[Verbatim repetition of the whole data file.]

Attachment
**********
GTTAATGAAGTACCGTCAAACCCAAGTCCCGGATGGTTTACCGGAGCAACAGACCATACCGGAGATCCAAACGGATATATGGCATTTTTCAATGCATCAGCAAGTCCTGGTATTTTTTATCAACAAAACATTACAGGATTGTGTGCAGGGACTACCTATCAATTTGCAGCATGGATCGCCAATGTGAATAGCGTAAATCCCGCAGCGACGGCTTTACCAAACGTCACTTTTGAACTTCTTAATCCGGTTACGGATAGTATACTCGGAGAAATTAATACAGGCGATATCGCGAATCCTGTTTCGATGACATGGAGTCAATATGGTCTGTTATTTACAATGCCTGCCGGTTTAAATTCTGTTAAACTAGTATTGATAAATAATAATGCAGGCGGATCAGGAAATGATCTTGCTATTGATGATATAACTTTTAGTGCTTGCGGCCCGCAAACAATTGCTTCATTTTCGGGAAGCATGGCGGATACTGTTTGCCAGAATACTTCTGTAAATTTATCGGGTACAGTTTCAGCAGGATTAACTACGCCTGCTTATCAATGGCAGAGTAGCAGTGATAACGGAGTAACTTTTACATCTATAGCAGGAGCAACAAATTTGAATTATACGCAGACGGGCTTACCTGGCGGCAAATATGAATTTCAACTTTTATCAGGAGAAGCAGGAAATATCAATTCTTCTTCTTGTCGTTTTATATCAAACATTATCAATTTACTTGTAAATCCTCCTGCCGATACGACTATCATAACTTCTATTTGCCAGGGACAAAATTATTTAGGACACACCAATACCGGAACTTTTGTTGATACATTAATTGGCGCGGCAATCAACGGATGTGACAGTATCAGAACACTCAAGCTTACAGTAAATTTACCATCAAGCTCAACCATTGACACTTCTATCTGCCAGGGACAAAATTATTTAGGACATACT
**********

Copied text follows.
GTTAATGAAGTACCGTCAAACCCAAGTCCCGGATGGTTTACCGGAGCAACAGACCATACCGGAGATCCAAACGGATATATGGCATTTTTCAATGCATCAGCAAGTCCTGGTATTTTTTATCAACAAAACATTACAGGATTGTGTGCAGGGACTACCTATCAATTTGCAGCATGGATCGCCAATGTGAATAGCGTAAATCCCGCAGCGACGGCTTTACCAAACGTCACTTTTGAACTTCTTAATCCGGTTACGGATAGTATACTCGGAGAAATTAATACAGGCGATATCGCGAATCCTGTTTCGATGACATGGAGTCAATATGGTCTGTTATTTACAATGCCTGCCGGTTTAAATTCTGTTAAACTAGTATTGATAAATAATAATGCAGGCGGATCAGGAAATGATCTTGCTATTGATGATATAACTTTTAGTGCTTGCGGCCCGCAAACAATTGCTTCATTTTCGGGAAGCATGGCGGATACTGTTTGCCAGAATACTTCTGTAAATTTATCGGGTACAGTTTCAGCAGGATTAACTACGCCTGCTTATCAATGGCAGAGTAGCAGTGATAACGGAGTAACTTTTACATCTATAGCAGGAGCAACAAATTTGAATTATACGCAGACGGGCTTACCTGGCGGCAAATATGAATTTCAACTTTTATCAGGAGAAGCAGGAAATATCAATTCTTCTTCTTGTCGTTTTATATCAAACATTATCAATTTACTTGTAAATCCTCCTGCCGATACGACTATCATAACTTCTATTTGCCAGGGACAAAATTATTTAGGACACACCAATACCGGAACTTTTGTTGATACATTAATTGGCGCGGCAATCAACGGATGTGACAGTATCAGAACACTCAAGCTTACAGTAAATTTACCATCAAGCTCAACCATTGACACTTCTATCTGCCAGGGACAAAATTATTTAGGACATACT